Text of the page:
Each year the Comox Valley Art Gallery brings together a cohort of emerging filmmakers through the Youth Media Project. Participants engage in creating independent films that express their visions for change in the Comox Valley. Current work explores themes such as managing human waste, the real meaning of diversity, the affects of cyber bullying, the story of the Lewis Park totem poles, the importance of protecting the Cumberland forest, the meaning of love, and the story of a small town in Columbia that creates something out of nothing. Students work with community organizations to create short promo videos that will be screened as well. Refreshments will be served prior to the screening at 6:00pm when doors open.
Join us this summer for MAKE ART WEDNESDAY at the Comox Valley Art Gallery. Inspired by our current exhibitions, these self-directed art encounters offer possibilities for experimentation through hands-on artmaking. The events are open to all ages and everyone is welcome. Materials are provided. Donations are appreciated and support the program.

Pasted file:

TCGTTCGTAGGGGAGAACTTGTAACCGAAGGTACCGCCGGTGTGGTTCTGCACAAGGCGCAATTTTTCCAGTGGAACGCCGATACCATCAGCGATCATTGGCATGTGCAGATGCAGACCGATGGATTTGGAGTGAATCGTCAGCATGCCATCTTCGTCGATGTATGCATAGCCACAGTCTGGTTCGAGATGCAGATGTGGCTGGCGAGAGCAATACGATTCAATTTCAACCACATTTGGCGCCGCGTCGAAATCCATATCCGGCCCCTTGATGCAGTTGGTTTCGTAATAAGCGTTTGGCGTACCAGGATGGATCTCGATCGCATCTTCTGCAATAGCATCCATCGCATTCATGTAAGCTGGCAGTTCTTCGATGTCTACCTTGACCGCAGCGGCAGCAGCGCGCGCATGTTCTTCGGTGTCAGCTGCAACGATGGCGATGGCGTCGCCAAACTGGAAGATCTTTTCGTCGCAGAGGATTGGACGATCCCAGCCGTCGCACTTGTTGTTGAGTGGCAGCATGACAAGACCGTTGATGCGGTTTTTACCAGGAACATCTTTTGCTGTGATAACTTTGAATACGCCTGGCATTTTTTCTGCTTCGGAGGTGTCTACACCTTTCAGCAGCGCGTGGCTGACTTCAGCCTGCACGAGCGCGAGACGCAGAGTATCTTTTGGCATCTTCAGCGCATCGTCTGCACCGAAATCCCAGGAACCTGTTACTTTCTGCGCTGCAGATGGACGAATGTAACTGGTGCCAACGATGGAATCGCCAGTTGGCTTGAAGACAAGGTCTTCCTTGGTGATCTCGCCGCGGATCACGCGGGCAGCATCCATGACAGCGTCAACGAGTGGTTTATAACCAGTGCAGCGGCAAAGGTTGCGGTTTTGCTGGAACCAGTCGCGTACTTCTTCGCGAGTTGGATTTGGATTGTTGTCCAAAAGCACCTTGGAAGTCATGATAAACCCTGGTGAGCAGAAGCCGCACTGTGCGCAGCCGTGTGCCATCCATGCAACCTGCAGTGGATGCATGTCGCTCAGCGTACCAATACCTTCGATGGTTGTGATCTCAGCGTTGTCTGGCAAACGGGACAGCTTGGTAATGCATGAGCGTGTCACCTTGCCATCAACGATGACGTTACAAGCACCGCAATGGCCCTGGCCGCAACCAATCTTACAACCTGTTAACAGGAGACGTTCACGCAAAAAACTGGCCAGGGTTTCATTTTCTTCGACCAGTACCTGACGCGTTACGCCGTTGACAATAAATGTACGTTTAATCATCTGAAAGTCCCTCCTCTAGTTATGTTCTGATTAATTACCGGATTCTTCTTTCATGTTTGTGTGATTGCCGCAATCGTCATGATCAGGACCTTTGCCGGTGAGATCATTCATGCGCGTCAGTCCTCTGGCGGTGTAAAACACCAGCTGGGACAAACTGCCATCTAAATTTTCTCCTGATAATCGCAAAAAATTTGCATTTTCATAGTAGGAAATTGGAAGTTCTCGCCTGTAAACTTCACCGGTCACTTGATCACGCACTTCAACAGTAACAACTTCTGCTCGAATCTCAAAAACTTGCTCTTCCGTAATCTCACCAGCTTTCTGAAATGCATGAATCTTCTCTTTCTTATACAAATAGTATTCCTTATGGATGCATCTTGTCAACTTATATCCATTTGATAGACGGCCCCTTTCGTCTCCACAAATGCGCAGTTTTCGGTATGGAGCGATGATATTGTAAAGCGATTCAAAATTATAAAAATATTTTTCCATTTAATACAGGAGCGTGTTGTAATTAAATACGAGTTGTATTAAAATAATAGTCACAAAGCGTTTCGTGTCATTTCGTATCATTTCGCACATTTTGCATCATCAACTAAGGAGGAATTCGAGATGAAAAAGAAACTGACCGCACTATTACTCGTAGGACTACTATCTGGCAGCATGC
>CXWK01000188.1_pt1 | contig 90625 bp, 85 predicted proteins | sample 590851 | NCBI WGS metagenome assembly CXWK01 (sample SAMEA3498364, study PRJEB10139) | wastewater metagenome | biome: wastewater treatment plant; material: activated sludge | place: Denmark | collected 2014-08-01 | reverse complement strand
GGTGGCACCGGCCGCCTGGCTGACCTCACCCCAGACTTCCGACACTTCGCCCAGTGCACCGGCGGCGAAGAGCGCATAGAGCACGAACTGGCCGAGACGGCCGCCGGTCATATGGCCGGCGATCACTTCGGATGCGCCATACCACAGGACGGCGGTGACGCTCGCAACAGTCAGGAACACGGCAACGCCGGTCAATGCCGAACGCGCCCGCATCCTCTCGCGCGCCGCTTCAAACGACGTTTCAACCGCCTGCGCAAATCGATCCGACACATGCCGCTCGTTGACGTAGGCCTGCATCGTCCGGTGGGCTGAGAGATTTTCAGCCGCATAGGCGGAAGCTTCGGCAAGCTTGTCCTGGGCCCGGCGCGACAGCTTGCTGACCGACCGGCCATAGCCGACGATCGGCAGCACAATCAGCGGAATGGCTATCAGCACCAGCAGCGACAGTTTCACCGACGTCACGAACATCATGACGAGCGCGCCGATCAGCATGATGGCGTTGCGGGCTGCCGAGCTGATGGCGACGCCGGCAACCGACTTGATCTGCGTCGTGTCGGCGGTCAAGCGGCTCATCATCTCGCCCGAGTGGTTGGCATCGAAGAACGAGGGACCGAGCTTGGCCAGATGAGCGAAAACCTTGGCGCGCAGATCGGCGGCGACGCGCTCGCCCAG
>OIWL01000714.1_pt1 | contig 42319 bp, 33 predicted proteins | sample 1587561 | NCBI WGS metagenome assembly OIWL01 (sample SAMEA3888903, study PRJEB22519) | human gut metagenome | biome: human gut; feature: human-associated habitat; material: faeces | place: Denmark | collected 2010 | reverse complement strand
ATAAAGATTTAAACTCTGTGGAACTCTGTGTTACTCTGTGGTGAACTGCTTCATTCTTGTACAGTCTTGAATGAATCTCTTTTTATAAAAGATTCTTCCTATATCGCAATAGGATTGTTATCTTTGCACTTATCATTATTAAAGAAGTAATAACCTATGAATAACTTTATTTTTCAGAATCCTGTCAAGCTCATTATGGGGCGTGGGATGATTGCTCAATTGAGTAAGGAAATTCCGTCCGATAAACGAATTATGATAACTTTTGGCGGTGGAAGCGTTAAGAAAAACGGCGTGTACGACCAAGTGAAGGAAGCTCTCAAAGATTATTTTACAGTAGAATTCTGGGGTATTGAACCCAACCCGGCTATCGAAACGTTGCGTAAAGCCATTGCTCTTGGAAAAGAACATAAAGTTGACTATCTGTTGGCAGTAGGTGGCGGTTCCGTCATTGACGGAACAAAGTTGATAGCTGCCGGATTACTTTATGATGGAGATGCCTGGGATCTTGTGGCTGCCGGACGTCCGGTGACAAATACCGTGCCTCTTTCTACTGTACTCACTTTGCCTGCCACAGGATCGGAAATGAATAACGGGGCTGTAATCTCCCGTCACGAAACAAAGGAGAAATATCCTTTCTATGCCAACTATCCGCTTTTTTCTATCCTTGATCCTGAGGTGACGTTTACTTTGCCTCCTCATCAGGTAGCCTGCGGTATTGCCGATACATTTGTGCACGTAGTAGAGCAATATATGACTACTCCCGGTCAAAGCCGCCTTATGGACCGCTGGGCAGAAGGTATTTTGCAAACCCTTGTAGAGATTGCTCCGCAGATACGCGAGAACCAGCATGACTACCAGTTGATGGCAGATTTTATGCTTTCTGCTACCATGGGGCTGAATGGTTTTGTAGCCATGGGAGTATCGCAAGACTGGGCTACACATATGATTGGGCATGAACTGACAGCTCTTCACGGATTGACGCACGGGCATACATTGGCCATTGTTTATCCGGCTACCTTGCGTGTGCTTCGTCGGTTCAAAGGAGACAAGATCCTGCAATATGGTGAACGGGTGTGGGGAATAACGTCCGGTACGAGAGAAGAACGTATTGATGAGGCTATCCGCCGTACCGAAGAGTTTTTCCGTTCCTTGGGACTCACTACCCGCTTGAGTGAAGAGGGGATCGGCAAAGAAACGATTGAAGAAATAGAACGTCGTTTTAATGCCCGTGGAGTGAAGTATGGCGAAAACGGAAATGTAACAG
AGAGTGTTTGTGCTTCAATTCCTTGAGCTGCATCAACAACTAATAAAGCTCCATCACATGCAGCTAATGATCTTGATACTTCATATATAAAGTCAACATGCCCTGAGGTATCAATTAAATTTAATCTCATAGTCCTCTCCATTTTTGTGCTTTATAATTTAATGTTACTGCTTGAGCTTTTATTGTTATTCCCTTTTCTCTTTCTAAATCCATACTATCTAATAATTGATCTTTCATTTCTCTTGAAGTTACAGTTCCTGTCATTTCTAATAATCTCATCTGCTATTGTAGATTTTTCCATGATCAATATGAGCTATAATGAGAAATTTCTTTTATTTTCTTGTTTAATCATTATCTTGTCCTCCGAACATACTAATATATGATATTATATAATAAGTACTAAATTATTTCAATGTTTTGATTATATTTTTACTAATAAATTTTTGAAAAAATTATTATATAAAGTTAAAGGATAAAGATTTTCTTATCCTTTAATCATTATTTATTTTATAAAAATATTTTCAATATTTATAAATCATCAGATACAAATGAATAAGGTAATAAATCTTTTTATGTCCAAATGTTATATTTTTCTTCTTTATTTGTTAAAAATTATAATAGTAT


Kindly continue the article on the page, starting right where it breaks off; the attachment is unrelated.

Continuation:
If you are interested in finding people to create and facilitate art-based events and want to work on street closures for a few hours on July / August Wednesdays from 10-12, we can offer this program as a format for this purpose.
We also have a big opening this Friday – hope to see you there.
Dawn talks about residential schools and their impact on the people and their family’s who were involved. She passionately makes a plea for a link between what residential school survivors experienced, and how their future healthcare needs have to match the impacts of that experience.
This talk translates our society’s increasingly global conscience to understanding the challenges of homelessness and realizing the innovative community problem solving making a difference in communities across the nation. Amanda sees our acceptance of homelessness as a pathology of our disconnection with ourselves, each other and our planet. Amanda presents a vision of community where everyone is at home.
Diligently taking out the recycling every week, Nick and his family got to wondering just how much stuff flows though their household. Placing a set of scales at the front door, they measured groceries in and garbage out for a while, and developed some interesting perspectives about how we do, and don’t, think about what we use each day. Every little helps…or does it?